At DelightedCooking, we're committed to delivering accurate, trustworthy information. Our expert-authored content is rigorously fact-checked and sourced from credible authorities. Discover how we uphold the highest standards in providing you with reliable knowledge.
Corn pasta is pasta that has been made from ground corn. It is usually offered as a gluten-free alternative to regular pasta for people who are intolerant or sensitive to gluten. Some people simply use it because they enjoy the flavor and texture, however. Health food stores sometimes carry this pasta, as do major markets that have a gluten-free section. For people who are concerned about gluten in food, it is a good idea to read packages carefully to ensure that they are purchasing a gluten-free product.
Just like regular wheat pasta, corn pasta is made by grinding corn into flour, blending the flour with water, and then rolling it out or extruding it to make pasta shapes. It comes in a range of shapes, including flat cut shapes like linguine and extruded shapes such as corn elbows. This pasta can also be flavored with ingredients like spinach, peppers, or sundried tomatoes, and it can be creamy white to yellow in color, depending on the type of corn used. Some companies also add food coloring to make their pasta yellow, since people associate corn with this color.
Because this pasta lacks gluten, it can fall apart more readily than wheat pasta. It is important for cooks to follow cooking directions carefully and to taste the pasta to ensure that it does not become overcooked, as it can transition from resilient to mushy in less than a minute. Corn pasta is also not very suitable for inclusion in soups for this reason, although it can be added separately at the table.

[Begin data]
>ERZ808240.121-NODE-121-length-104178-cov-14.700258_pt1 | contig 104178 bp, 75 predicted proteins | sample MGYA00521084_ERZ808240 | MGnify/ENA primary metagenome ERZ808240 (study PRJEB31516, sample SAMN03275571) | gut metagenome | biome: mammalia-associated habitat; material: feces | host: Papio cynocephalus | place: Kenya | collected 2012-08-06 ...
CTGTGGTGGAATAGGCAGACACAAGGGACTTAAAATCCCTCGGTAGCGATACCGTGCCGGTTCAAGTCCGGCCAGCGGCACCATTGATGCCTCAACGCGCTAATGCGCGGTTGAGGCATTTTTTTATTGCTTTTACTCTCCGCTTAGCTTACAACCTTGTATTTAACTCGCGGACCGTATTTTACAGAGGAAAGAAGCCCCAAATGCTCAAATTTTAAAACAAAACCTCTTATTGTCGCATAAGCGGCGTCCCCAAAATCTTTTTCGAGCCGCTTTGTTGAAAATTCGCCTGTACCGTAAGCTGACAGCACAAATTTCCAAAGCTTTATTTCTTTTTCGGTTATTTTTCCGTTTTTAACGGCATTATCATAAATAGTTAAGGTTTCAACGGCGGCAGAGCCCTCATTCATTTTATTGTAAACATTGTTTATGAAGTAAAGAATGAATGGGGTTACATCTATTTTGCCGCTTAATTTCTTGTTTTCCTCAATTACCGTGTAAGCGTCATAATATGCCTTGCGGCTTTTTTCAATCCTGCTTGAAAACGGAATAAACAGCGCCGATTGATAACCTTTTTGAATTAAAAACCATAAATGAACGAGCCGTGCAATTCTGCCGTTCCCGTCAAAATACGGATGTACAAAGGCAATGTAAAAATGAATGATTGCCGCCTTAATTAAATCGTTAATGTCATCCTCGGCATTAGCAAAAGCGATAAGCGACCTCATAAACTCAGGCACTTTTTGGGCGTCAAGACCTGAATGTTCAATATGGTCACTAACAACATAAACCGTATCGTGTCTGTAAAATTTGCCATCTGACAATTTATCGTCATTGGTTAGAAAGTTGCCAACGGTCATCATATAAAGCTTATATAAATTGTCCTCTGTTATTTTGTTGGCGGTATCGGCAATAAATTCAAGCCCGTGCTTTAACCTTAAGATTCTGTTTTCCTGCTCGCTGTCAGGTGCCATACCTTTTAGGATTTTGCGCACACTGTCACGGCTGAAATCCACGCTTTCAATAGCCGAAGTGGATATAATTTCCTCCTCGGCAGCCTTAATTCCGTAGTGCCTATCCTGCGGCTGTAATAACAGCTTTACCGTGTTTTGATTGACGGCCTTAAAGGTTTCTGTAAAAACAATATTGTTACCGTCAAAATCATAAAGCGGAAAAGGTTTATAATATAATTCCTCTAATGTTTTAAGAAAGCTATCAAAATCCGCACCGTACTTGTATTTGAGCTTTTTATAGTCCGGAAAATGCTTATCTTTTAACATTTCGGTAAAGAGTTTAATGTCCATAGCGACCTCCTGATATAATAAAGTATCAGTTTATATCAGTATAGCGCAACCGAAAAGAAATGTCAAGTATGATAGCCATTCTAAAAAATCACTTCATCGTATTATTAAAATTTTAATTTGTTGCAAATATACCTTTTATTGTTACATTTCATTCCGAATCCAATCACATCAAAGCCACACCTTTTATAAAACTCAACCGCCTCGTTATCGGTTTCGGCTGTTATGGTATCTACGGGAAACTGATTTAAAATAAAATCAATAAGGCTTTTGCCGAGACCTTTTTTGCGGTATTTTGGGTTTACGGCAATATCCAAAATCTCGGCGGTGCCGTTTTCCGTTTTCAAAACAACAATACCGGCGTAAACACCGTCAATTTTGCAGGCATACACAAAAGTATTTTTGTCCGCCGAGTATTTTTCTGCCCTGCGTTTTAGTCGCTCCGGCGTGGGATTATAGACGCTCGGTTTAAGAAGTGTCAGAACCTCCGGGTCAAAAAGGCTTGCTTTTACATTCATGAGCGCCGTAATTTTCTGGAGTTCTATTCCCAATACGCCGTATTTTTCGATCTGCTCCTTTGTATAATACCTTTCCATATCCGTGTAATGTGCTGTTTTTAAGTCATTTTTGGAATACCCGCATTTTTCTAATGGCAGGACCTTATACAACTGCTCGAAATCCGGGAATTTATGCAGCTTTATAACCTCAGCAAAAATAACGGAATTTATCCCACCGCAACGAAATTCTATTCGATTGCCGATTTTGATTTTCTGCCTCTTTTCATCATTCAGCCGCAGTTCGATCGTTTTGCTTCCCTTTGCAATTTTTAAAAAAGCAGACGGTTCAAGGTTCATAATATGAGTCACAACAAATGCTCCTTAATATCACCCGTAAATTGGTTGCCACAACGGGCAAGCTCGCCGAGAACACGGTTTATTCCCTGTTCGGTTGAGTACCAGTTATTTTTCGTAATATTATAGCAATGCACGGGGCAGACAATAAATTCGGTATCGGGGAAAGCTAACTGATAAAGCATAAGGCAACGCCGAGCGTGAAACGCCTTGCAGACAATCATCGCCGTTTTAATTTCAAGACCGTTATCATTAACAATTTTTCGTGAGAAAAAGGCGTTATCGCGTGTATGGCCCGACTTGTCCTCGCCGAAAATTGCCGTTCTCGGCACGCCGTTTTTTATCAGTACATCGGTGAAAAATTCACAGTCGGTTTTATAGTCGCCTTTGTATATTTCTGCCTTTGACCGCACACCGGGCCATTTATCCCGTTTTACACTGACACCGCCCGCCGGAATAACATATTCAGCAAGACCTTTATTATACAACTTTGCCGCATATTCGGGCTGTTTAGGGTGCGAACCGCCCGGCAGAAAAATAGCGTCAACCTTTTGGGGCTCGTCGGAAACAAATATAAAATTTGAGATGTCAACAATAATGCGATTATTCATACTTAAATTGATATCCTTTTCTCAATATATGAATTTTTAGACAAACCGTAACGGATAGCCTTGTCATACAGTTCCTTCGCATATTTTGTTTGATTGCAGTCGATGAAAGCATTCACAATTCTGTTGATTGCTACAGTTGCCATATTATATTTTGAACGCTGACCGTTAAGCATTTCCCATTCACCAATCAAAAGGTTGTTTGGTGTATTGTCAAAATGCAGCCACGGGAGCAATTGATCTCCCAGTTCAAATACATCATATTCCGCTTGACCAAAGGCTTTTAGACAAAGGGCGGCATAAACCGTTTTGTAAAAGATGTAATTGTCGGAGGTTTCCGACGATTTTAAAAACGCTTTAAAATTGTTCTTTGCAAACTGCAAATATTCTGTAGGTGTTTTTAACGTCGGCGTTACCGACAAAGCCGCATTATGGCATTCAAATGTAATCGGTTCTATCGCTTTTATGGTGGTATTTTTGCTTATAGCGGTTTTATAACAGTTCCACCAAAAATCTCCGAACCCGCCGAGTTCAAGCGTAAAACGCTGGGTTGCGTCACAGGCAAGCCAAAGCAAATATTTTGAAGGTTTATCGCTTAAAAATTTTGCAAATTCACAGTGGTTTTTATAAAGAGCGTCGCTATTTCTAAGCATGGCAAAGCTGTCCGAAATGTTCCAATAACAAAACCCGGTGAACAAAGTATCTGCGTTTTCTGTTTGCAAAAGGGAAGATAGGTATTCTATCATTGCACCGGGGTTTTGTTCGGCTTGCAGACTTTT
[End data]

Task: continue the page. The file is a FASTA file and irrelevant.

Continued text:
The flavor is usually relatively mild, and it pairs well with a variety of sauces. Various shapes can be picked out to cater to specific pasta sauces, ranging from cheesy alfredo to chunky meatball sauces. Depending on the recipe, corn pasta can do well in baked dishes: generally it pairs better with dry sauces, rather than soupy ones, and it is a good idea to leave the pasta undercooked so that it will not soften in the oven.
This pasta will keep potentially indefinitely as long as it is stored in cool, dry conditions. People who are trying to eat gluten-free may want to be careful about where they store their pasta and which container they use if they share the house with others. It can help to set up a gluten-free shelf or cabinet in a roommate situation, both to keep food isolated and to ensure that roommates don't accidentally eat gluten-free items and leave someone without anything to make for dinner.